The Japan crisis has put paid to talk of a further interest rate rise in Australia with the futures market now pricing in a zero chance of a rate hike in the year ahead and on a literal reading a better than even chance of a rate cut next month.
As a further two explosions at the Fukushima Daiichi nuclear power station wiped 10 per cent off the value of Japanese shares Australian investors bought bonds and bank bills pushing down yields to the point where the market factored in a 55 per cent chance of an April rate cut.
"Markets move quickly at times like this and quite often over react," said HSBC Australia economist Paul Bloxham. "The pricing doesn't make sense. Even with a global shock the outlook for investment in Australia is still strong. I do not expect the Reserve Bank to cut rates."
The Bank's cash rate has been 4.75 per cent since November. Board minutes released yesterday show two weeks ago the members judged that level "to be appropriate" and left rates unchanged.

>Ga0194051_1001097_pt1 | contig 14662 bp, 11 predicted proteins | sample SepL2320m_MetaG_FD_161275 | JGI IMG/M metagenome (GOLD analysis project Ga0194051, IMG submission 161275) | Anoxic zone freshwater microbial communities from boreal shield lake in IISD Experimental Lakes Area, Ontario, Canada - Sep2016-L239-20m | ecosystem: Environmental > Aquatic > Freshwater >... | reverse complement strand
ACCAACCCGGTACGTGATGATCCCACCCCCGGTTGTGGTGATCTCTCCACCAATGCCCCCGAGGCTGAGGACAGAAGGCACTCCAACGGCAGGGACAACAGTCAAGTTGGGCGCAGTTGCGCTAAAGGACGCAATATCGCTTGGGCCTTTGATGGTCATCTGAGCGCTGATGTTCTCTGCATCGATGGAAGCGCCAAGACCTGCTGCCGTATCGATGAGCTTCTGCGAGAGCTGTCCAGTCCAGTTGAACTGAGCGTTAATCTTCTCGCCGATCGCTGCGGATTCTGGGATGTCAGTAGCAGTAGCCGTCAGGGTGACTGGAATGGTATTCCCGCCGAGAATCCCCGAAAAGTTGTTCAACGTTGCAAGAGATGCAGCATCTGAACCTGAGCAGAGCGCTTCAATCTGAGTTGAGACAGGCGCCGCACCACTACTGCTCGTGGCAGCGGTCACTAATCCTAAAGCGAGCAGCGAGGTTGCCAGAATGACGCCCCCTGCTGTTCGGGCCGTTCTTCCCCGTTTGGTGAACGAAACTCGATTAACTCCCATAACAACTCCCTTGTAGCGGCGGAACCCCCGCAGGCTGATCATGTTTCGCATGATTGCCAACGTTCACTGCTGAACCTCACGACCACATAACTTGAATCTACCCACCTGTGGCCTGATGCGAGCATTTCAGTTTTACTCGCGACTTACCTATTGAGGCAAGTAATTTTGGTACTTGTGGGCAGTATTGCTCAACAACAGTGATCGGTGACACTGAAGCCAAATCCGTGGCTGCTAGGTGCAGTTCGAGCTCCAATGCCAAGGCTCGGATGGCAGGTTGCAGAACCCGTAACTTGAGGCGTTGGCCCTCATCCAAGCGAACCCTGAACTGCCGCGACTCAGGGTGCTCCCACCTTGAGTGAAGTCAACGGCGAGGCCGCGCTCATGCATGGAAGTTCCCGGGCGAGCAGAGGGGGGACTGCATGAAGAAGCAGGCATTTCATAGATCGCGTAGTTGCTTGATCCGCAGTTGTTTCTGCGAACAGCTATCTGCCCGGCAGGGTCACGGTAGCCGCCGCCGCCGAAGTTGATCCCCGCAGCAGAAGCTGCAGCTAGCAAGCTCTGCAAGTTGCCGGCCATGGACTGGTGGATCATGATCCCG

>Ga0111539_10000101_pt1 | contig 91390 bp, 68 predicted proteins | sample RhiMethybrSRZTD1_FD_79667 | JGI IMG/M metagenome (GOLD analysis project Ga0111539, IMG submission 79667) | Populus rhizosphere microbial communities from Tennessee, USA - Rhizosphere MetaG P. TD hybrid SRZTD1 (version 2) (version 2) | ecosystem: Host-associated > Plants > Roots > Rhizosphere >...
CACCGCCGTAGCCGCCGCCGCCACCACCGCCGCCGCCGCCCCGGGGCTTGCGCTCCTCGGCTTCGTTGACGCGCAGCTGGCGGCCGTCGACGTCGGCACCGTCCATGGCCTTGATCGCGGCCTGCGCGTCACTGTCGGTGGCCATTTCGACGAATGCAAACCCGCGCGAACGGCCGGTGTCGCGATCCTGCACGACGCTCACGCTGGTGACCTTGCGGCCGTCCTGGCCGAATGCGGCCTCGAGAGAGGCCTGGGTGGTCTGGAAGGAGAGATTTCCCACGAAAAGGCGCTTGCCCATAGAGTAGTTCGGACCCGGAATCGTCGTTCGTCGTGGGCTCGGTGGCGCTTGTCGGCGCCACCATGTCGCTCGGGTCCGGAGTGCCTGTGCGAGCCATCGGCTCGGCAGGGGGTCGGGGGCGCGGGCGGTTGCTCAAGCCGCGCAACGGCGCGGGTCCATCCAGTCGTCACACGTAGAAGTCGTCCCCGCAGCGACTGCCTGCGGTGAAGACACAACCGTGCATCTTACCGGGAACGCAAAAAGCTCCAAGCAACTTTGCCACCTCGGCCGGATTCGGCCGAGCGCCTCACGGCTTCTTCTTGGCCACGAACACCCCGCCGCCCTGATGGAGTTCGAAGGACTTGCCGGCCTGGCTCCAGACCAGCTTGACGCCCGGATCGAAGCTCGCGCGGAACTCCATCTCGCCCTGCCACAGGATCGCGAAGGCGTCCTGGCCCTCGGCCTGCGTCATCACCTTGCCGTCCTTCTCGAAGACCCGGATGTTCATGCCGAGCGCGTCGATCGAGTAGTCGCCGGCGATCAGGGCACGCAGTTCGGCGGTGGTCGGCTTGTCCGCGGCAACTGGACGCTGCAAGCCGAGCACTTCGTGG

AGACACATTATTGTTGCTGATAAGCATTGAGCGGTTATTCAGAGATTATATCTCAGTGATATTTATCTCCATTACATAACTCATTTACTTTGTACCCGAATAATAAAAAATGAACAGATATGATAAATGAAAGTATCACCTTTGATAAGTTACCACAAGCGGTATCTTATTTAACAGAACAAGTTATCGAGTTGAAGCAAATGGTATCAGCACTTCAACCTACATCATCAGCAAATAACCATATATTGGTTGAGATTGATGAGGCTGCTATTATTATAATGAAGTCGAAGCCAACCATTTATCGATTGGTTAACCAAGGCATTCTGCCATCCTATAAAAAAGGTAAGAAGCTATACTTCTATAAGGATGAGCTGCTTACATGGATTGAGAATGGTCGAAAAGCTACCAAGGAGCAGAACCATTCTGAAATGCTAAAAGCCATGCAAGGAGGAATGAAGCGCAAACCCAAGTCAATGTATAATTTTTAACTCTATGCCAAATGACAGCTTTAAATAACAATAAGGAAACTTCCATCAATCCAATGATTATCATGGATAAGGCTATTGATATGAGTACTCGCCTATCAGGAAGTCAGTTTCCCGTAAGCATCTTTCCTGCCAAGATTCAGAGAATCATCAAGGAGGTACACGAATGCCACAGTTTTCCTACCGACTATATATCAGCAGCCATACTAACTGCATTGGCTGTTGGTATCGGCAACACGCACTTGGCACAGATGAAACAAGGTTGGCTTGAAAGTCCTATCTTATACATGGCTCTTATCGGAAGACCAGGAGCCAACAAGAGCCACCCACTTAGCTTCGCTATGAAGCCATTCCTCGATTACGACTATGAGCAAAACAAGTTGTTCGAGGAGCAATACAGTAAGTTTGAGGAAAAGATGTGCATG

Until Tuesday's frenetic trading the market had been pricing in one more increase to 5 per cent by mid 2012. It is now pricing in a cash rate slightly lower than 4.75 per cent for March 2012 and every month in between...
"The price action was breathtaking in its speed and execution", said Credit Suisse consultant Sean Keane. "The market has put in place precautionary cover in case the Bank feels the need to suddenly cut rates. The expectation is the panic will be largely over by the end of the year, and at that point the Bank can move back to a hawkish position."
Japan is the second-biggest buyer of Australian commodities. A stalling in its economy would cut demand for Australian resources and ease pressures flowing from the boom. On the other hand increased demand for Australian natural gas to re-power Japan and iron ore and coking steel to rebuild its cities could intensify the boom.
Separately released figures show lending down down across the board in Australia in January with the value of personal finance down a seasonally-adjusted 9.5 per cent, commercial finance down 5.8 per cent and housing finance for owner occupation down 4.6 per cent.
Published in today's SMH and Age
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